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Member Since 16 Dec 2012
Offline Last Active Jul 25 2014 03:56 PM

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Source For Kiln Info / Manuals ?

22 February 2014 - 09:05 PM

Anyone familiar with J.W. Good kilns and/or know where I might be able to find a manual for one ?


I was just given a J.W. Good - model 18R, with a model LT-4 Kiln Sitter.  The person I got it from never used it, and knows nothing about it.


If there's no manuals available - how about a formula for estimating firing temp based on wattage ?


I can't find any markings that indicate max firing temp - only the electrical ratings that state it is 1700 watts at 240v.  This seems like a pretty low wattage for a kiln - considering my electric hair dryer is 1500 watts.


I guess I could get an assortment of cones and do an empty test fire - but don't want to damage anything by putting too high a cone on the sitter.



Struggles Developing Clay Body From Local Clay

05 October 2013 - 06:44 PM

Apologies for the lengthy post, but i'm hoping providing lots of detail will increase my chance that someone will here will have the missing piece to my puzzle...

I have been working off & on for nearly a year, trying to come up with a workable ^6 body from locally dug clay of uncertain composition.  This clay comes from the ground gray, and fires to beige/buff color at ^6.

Tested first at low (^05-^06) fire.  After second firing w/ low-fire glaze, test-tiles were like shortbread cookies.  Very dry & easily broken, and the glaze looked like all of the water had baked out of it, leaving behind a layer of dry ingredients - much like you would see if you put a thin layer of slip on a block of wood and let it dry.

Test fire at ^6 was a better - but still very porous (20+% absorption).  Glaze soaked into clay like a sponge - came out looking like it had been painted with water-colors.

Early tests had lots of lime-pop, so watered raw (dug) clay to thin slip consistency and poured through 80 mesh screen after reading the lime particles smaller than 70 mesh are usually not a problem.  Apparently this is true, as I've had no more lime-pops.

Have now tried over 3-dozen different variations, most of them with 50% - 75% 'raw' clay, and the balance made up of different combinations of OM4, EPK, Flint, Potash Spar, and Goldart.

For each test, I make a small batch of clay, roll it into a slab, and cut into 2cm x 10cm strips, which I drape over a plastic tube to form an arch.  I bisque fire both strips, then glaze one and fire the other unglazed - at ^6.  Several have looked promising at the bisque stage, and actually came through the second firing in good shape unglazed -with around 4% absorbancy...  But I'm having lots of confusing results with the glazed pieces.

I've tested all of the mixes with the same two glazes - Randy's Red, and a Tan - dipping each end of the test strip into one glaze, so there's a small overlap at the middle.  Both glazes are mixed by the potter that owns the studio.  Her RR recipe is the same as found on digital-fire, minus the bentonite. (Unfortunately, she's never worked with anything other than commercial clays, and knows very little about clay-body formulation.)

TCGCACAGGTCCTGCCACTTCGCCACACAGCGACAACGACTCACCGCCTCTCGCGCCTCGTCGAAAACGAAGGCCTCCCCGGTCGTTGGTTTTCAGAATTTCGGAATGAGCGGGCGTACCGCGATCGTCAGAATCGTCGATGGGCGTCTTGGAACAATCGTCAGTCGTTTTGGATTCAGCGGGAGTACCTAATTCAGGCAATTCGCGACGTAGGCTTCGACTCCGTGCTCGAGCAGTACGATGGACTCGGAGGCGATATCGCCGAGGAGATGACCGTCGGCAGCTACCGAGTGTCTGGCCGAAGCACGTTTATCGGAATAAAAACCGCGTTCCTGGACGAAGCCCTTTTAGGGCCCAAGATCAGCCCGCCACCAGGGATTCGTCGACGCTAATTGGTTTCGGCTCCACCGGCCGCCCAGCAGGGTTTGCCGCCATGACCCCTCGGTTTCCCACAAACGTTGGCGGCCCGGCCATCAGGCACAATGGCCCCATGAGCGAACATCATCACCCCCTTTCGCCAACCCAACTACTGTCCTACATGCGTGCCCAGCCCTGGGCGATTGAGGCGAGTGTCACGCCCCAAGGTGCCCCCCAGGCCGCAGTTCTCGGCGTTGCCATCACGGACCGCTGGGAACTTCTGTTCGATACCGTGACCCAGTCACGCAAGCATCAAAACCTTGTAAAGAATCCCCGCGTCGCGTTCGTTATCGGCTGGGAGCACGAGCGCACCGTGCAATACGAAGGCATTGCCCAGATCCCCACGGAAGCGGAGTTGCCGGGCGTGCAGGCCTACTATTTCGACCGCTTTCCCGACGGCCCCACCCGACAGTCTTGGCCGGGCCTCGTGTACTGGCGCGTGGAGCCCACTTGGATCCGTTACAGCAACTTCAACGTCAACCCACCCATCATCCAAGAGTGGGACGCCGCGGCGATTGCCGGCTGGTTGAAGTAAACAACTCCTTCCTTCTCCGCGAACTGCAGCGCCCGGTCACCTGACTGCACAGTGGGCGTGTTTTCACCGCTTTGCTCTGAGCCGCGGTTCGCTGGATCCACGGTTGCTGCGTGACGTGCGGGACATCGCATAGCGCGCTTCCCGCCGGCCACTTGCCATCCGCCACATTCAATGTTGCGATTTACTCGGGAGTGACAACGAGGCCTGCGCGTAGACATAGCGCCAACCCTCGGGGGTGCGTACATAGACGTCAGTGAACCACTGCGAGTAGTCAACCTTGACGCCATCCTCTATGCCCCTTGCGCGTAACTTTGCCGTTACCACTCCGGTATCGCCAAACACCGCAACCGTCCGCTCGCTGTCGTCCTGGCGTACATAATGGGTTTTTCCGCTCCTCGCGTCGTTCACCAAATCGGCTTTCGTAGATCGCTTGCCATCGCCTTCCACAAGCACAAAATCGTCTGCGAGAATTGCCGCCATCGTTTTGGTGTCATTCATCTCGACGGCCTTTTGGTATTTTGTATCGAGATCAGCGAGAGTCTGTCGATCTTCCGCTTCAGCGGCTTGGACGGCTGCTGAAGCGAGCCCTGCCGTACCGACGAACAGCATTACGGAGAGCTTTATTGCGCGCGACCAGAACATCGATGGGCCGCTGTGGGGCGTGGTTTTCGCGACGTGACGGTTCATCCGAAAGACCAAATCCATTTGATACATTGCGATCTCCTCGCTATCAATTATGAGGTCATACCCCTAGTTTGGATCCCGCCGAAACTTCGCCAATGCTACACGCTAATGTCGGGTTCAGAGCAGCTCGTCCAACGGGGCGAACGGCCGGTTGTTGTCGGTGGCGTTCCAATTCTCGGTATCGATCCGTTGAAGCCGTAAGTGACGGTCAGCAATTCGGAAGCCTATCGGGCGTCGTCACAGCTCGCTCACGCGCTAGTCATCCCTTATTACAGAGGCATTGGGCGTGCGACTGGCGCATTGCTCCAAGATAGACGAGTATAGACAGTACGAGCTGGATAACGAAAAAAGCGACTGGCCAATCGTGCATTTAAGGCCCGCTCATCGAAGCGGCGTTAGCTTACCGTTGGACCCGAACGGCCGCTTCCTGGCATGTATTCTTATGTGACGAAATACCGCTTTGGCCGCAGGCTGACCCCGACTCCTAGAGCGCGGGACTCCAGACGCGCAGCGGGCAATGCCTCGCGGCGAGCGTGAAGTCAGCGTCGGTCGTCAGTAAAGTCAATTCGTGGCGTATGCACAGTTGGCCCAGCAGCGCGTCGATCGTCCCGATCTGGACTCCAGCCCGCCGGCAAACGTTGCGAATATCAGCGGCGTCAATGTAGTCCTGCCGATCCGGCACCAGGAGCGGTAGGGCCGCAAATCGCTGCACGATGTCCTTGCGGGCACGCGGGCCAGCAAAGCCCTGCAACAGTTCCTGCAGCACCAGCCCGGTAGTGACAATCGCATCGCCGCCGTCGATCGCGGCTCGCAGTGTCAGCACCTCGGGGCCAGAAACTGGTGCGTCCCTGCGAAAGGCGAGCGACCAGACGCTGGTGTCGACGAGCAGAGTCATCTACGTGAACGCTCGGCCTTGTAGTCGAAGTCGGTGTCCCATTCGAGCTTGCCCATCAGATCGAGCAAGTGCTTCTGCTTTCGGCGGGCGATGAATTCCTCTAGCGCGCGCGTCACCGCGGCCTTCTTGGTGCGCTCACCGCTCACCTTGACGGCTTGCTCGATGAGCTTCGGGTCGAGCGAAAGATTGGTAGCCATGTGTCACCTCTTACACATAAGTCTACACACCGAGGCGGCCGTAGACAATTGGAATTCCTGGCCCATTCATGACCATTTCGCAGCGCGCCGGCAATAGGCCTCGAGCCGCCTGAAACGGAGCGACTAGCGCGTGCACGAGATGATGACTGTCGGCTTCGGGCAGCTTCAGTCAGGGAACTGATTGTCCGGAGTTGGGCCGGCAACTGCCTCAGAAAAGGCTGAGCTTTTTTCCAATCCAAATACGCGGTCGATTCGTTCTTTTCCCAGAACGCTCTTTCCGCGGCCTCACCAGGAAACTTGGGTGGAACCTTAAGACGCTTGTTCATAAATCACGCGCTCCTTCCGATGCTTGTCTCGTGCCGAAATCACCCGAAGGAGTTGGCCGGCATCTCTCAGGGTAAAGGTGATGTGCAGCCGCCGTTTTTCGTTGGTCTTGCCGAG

Here's where the frustration begins: Several pieces have come out of the glaze test looking great on the tan end - but with the RR end ranging from dull to lava-like (very porous).  With several tests, the RR end has deformed severely, while the tan end held it's original shape. 


The photo below is a test with 75% 'raw' clay and 25% EPK.  Both pieces were the same shape & size after bisque firing, and were fired together on the same shelf at ^6.  The unglazed piece retained its shape, but the glazed one sagged heavily on the RR end, while holding shape on the tan end.  (The unglazed piece in the pic is wet, as I started soaking for absorption test before taking the pic, so color looks a little darker than it really is.)

I know different glazes react/interact differently with different clay bodies - but have not found any info that suggests why there would be such a drastic difference between glazed and unglazed pieces fired together.


Attached File  Img_1476b.jpg   149.92KB   4 downloads  **Edit:  Got my pic's mixed up.  The sample in this pic is 65% local, 25% EPK, 10% OM4.

Testing Absorption Rate

25 May 2013 - 08:22 PM

I suspect this is one of those questions that doesn't really have just one correct answer but... I'm wondering what is the best way to determine absorption rate of a fired clay body ?

I have been working with a locally dug clay, trying to get a workable body that I can use with the ^6 glazes at the studio I go to. I've made a number of test strips, with various combinations of OM4, EPK, Flint, and Potash Spar (based on some earlier tests of the un-modified clay, and a lot of searching here and elsewhere on the web) - all of which have been bisqued at ^06, then fired again (unglazed) at the intended glaze temp of ^6. Before I start exploring glazes, I want to be sure the absorption rate is within acceptable range for functional pots (mugs, bowls, etc.)

Some articles I've found on the web say to boil the test pieces in water for 2 hours - others say to soak in a container of water for 24 hours. Soaking 24 hours in room-temperature water seems a lot simpler (and safer) than boiling for two hours - but is one method more accurate than the other ? (Obviously, the boiling option would be quicker - but I've been tinkering with this off & on since last November, so I'm not too worried about taking an extra day at this stage.)